For starters, I’ll do some summarizing: Jesus’ answers, both here and in the next verses, show a distinct and intentional conflict with culture. In a culture that highly valued hospitality, his answer here is a serious indictment: no one but the most objectionable character would ever be refused hospitality. People’s closing their doors to him so that he has no place to sleep is an indication of the most severe rejection. Also, burial was most important in that culture. In Jesus’ statement refusing to let him go back to bury his father shows that, even at its core, not to say just in some peripheral practices, Christianity and the culture were at odds. So, that’s what’s going on here. As he has set his face toward Jerusalem, we’re going to see increasing conflict with the cultural leaders of his day. This teaching sets it up, because what he teaches is essentially in conflict with his culture, as well as with ours. We should not only not be surprised by this, but find in it nuggets to help us through life also.
Three men enter the scene: the pattern of three, as we use in our jokes (3 guys walk into a bar…), as illustrations, and to symbolize totality (as I just did with my three-part analysis).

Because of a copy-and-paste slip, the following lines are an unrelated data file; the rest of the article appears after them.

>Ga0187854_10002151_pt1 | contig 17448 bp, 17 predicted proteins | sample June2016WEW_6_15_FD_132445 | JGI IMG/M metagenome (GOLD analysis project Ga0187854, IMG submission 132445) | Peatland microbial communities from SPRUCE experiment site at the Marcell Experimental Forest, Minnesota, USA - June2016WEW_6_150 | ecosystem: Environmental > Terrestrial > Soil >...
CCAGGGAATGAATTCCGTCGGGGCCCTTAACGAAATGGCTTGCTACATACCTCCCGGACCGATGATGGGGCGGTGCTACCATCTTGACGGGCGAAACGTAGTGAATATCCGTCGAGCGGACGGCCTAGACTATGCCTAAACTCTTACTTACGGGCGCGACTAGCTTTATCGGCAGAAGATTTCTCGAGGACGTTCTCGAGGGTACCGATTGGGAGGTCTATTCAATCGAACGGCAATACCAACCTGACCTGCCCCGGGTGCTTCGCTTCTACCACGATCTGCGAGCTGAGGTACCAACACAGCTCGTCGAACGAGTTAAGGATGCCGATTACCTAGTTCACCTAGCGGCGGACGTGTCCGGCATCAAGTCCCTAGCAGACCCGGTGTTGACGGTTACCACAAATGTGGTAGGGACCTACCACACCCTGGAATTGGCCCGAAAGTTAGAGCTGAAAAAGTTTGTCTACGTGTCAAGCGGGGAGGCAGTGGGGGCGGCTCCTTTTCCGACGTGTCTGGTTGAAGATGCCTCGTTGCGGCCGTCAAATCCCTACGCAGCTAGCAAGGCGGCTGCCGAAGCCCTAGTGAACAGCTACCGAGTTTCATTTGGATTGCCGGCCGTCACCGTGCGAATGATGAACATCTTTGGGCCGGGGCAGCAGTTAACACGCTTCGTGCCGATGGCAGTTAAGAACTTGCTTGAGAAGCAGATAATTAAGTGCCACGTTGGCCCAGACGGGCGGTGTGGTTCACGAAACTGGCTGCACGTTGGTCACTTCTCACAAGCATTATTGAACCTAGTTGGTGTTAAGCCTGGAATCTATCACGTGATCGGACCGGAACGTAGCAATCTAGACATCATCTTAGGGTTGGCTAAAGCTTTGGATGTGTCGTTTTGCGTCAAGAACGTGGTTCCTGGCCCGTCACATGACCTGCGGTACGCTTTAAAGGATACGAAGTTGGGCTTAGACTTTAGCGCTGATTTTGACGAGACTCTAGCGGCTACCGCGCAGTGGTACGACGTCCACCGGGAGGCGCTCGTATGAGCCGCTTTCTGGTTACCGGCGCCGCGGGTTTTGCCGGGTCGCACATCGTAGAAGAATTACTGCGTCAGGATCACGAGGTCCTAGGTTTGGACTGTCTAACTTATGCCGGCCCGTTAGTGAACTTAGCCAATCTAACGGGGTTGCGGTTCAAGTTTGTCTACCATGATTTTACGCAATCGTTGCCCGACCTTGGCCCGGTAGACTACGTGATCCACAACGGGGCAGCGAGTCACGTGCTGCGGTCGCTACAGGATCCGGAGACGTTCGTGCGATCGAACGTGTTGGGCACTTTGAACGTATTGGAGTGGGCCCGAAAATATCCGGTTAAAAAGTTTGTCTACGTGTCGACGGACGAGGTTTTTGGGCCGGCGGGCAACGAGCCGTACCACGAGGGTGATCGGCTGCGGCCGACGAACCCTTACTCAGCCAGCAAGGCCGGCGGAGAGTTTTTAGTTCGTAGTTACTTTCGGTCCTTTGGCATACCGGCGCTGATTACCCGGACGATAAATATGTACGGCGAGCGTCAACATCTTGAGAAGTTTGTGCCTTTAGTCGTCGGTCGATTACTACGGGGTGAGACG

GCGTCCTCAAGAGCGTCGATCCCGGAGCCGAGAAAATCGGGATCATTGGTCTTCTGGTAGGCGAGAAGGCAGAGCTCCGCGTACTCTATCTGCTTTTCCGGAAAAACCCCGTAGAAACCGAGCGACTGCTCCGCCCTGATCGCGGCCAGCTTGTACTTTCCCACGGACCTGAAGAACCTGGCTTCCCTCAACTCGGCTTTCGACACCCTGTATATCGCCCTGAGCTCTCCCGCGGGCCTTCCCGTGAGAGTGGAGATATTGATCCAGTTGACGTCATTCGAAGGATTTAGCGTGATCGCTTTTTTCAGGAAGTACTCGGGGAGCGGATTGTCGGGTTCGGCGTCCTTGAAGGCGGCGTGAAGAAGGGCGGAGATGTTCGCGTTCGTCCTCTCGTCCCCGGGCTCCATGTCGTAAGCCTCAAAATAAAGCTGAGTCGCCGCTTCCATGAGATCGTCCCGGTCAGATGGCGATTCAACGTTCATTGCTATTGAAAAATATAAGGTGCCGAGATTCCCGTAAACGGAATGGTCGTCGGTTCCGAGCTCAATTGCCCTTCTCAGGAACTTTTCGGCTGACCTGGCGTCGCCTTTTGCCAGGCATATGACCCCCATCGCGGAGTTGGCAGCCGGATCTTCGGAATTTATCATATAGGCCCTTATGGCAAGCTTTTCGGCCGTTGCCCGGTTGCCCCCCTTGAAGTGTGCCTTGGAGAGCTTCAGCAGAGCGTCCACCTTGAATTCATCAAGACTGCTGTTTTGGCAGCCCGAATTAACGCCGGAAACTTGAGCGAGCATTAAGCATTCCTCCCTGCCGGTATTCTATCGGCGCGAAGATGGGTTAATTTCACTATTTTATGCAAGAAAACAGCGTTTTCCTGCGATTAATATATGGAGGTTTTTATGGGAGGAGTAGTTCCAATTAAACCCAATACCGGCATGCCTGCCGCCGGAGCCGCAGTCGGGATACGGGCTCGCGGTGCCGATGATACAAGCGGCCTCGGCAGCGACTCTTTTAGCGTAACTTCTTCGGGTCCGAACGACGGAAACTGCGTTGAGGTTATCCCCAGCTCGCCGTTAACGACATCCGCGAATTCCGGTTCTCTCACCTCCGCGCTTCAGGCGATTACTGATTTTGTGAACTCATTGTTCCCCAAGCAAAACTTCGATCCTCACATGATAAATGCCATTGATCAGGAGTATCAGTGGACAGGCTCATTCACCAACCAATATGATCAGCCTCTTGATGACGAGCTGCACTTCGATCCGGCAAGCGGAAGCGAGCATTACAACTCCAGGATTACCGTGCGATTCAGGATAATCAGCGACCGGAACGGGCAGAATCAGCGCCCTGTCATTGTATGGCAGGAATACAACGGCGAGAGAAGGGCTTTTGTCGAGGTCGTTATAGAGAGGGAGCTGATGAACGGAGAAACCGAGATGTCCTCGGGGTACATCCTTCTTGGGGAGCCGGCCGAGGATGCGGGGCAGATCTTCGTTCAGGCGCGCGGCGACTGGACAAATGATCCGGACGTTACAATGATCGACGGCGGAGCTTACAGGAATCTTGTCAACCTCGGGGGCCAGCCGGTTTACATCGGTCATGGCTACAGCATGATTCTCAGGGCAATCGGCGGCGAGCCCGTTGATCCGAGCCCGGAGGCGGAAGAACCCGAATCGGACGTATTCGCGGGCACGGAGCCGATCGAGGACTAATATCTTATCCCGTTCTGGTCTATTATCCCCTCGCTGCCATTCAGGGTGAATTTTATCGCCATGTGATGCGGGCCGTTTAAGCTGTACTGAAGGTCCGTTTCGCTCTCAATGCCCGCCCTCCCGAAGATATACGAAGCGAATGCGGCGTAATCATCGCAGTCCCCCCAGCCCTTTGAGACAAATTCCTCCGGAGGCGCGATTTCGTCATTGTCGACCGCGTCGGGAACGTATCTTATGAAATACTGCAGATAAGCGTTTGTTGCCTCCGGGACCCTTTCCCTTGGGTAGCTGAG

The first man says, “I will follow you wherever you go.” And Jesus answers: ‘Foxes have holes and birds of the air have nests, but the Son of Man has no place to lay his head.’ A couple of things come to my mind: first, Jesus has FINALLY found someone eager to follow him. It’s a precipitous decision of potential sacrifice or potential reward. We say the same thing in marriage, and sometimes that doesn’t work out so well. But we say it when we think the sacrifice, the reward, or the relationship will be worth it. You’d think Jesus would be ecstatic and say, “Well, climb on board, partner!” Except that we’ve seen the people around Jesus before. Given that it’s a common road, generic guy, it’s most likely also a thoughtless statement. Everybody claims they’ll follow him. So we have to take note of Jesus’ response for clues.